After his wife’s unexpected death, Yusuke Kafuku, a renowned stage actor and director, receives an offer to direct a production of Uncle Vanya in Hiroshima. There, he begins to face the haunting mysteries his wife left behind.
“Many people have said to me that my films have a literary quality. But I don’t think I completely agree with that. Maybe people say that because the films have a lot of dialogue, I don’t know. Words are just one type of stimuli you can give actors to see how they’ll react. At no point am I trying to express a literary quality in my movies, or even in the dialogues. When I wrote a letter to Murakami explaining how I planned to adapt and develop the plot of the book, I told him that the text itself just couldn’t become a movie, as such, and that his words for me would be used in relation to my actors. I told him that the words would be used to trigger emotions and situations among the actors and nothing more. I think when my work converges with literature it’s a remnant of that relationship between the words and the performers, where you have this expression of the soul that can perhaps be traced back to literature. But other than that, I think my process is completely different.”
“‘Respond to the text,’ Yūsuke advises his troupe, advocating on behalf of what he sees as Uncle Vanya’s eternal verities. In his view, the dialogue will inhabit and humanize the actors, and not the other way around; his direction is inscrutable but the ends justify the means. The Chekhovian underpinnings of Drive My Car can’t help but evoke Louis Malle’s sublime 1994 extrapolation Vanya on 42nd Street, which similarly blurred the lines between process, rehearsal, and on- and offstage realities. But where Malle stayed inside a theater, Hamaguchi makes all the world into a stage, composing the driving sequences with spacious, widescreen grandeur. Line for line and measure for measure, Drive My Car is packed with all kinds of literary and dialogical firepower. Yet Hamaguchi reserves his most curious and affecting eloquence for a wordless coda that not only references a production history bisected by Covid-19 but evokes life’s asymmetrical dimensions as opposed to the long, clean lines of even the worthiest and most enduring art. The nobility and beauty of the latter lies in its failure to fully imitate its source.”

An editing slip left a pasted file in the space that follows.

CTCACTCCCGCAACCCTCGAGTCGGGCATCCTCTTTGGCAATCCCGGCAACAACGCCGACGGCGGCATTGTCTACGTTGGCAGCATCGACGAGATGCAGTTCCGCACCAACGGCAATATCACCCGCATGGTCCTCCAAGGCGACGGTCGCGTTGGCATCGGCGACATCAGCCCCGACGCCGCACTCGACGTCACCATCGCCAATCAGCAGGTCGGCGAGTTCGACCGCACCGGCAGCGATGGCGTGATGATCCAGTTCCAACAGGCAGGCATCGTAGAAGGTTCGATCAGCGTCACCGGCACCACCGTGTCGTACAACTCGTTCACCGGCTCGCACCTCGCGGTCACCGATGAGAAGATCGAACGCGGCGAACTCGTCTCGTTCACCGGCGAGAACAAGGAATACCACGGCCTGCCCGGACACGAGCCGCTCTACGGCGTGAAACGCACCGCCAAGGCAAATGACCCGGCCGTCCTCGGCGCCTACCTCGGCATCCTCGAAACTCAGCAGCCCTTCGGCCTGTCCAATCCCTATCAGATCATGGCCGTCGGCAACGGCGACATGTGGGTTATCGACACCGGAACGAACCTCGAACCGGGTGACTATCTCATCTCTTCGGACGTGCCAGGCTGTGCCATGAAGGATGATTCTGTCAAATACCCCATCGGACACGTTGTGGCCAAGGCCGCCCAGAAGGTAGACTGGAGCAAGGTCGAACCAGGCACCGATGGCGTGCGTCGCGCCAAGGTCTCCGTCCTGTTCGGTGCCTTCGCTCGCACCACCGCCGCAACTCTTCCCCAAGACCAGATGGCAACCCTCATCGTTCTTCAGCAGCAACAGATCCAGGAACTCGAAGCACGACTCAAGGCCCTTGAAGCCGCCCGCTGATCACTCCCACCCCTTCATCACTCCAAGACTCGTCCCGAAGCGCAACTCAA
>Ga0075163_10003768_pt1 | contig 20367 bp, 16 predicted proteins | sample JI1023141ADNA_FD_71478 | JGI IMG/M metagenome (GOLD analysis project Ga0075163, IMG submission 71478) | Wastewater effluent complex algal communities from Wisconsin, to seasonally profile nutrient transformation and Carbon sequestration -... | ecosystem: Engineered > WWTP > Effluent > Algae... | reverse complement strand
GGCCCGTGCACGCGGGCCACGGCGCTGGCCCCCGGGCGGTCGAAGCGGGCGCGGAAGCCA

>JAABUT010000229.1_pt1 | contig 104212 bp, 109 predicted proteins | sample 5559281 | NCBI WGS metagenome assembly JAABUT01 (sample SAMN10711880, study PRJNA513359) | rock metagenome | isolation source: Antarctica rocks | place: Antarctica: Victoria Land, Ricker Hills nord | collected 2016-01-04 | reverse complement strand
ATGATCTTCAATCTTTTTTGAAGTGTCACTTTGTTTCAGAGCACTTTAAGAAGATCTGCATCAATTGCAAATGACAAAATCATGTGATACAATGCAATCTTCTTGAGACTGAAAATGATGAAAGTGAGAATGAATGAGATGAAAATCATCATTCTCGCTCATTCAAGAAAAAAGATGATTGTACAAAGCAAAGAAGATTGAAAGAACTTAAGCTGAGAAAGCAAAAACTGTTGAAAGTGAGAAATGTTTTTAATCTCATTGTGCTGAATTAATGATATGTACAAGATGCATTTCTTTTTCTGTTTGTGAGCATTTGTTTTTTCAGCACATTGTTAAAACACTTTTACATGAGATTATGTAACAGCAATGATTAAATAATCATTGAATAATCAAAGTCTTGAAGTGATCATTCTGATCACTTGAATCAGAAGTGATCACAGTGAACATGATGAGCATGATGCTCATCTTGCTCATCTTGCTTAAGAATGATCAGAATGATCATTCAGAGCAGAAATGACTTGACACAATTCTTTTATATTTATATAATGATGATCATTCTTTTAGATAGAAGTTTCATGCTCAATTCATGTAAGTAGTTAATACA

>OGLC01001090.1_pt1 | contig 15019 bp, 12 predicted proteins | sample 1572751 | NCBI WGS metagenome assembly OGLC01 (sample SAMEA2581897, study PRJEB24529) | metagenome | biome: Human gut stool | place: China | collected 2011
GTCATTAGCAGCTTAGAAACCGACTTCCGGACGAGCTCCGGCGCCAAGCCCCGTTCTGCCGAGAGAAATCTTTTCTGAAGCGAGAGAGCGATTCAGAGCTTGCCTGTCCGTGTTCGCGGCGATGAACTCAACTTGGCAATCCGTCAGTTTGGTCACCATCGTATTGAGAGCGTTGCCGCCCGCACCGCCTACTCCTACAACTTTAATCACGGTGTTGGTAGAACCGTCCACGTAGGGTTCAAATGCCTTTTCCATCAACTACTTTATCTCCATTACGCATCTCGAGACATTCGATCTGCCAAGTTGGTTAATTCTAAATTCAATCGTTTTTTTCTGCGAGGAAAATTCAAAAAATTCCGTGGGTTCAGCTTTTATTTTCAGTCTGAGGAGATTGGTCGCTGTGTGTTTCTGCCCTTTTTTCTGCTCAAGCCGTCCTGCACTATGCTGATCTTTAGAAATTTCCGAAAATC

« Une force tranquille circule d’un bout à l’autre de Drive My Car. Sa mise en scène, sa photographie, où se mêlent des tonalités beiges, blanches et bleues, son montage très maîtrisé, tout y laisse circuler les mots, les silences et les énergies (des êtres et des lieux), et mobilise pleinement l’attention du spectateur. Plusieurs séquences de ce film sont de purs moments de grâce: un long échange entre Kakufu et le jeune Takatsuki dans la voiture, un recueillement devant le vestige d’une maison dans la neige, ou la sublime dernière scène d’Oncle Vania jouée face à un public, où se dit la nécessité de tenir debout en dépit des épreuves de l’existence. En prenant un tout autre chemin que Louis Malle dans Vanya, 42e rue (des répétitions de la pièce, plus vraies que nature, rendaient poreuse la frontière entre l’art et la vie, sans que l’on sorte du théâtre), Ryûsuke Hamaguchi aboutit au même résultat: faire triompher la force des liens et, par voie de conséquence, faire entrevoir une dimension plus vaste à nos vies. Y a-t-il plus beau sujet? »
Bilge Ebiri: Your other film this year, Wheel of Fortune and Fantasy (2021), made up of three short stories, also came out in the U.S. not too long ago, so it’s hard not to think of these movies as companion pieces. One theme that does seem to run through your movies is the way that our past relationships continue to haunt us. To what extent did the two films inform each other?
Ryûsuke Hamaguchi: Wheel of Fortune and Fantasy and Drive My Car really do echo each other in a lot of ways. The production period actually overlapped between the two films. I had shot the first and second stories of Wheel of Fortune and Fantasy before the pandemic. We started shooting Drive My Car in March of 2020, right as the pandemic hit, and we had to go on an eight-month halt in production. During that period, we shot the third story of Wheel of Fortune and Fantasy. After the emergency decree was lifted, we finished the second half of Drive My Car, which is the part set in Hiroshima. Also, I had initially thought of Wheel of Fortune and Fantasy in part to prepare for the feature that I was going to work on. I wanted to get used to thinking about these similar themes. I knew I wanted to work with a car driving at night, how to express sexual relationships onscreen, and also of course the theme of performance.
What is it about a car driving at night that appeals to you?
Driving at night is very different from driving in the day. There’s something very abstract about it. The details of the city start to become more blurry, the details of the environment and what’s outside go out of focus, so what you start to see is darkness and light. That abstractness is something I was drawn to. I also think that words said at night are different from words said during the day. Daily life is farther away, and you draw out something different from the characters – their inner selves. Conversations during nighttime drives often end up being deeper conversations.
Ryûsuke Hamaguchi in conversation with Bilge Ebiri4
- 1. Ryûsuke Hamaguchi, “Drive My Car: An Interview with Ryûsuke Hamaguchi,” Reverse Shot, interview by Jordan Cronk.
- 2. Adam Nayman, “Are You Talking to Me?,” Film Comment, 12 October 2021.
- 3. Anne-Claire Cieutat, « Drive My Car, » BANDE À PART, 14 juillet 2021.
- 4. Ryûsuke Hamaguchi, “Ryusuke Hamaguchi’s Theory on Driving at Night. The man behind Drive My Car and Wheel of Fortune and Fantasy breaks down his filmmaking process,” Vulture Magazine, interview by Bilge Ebiri.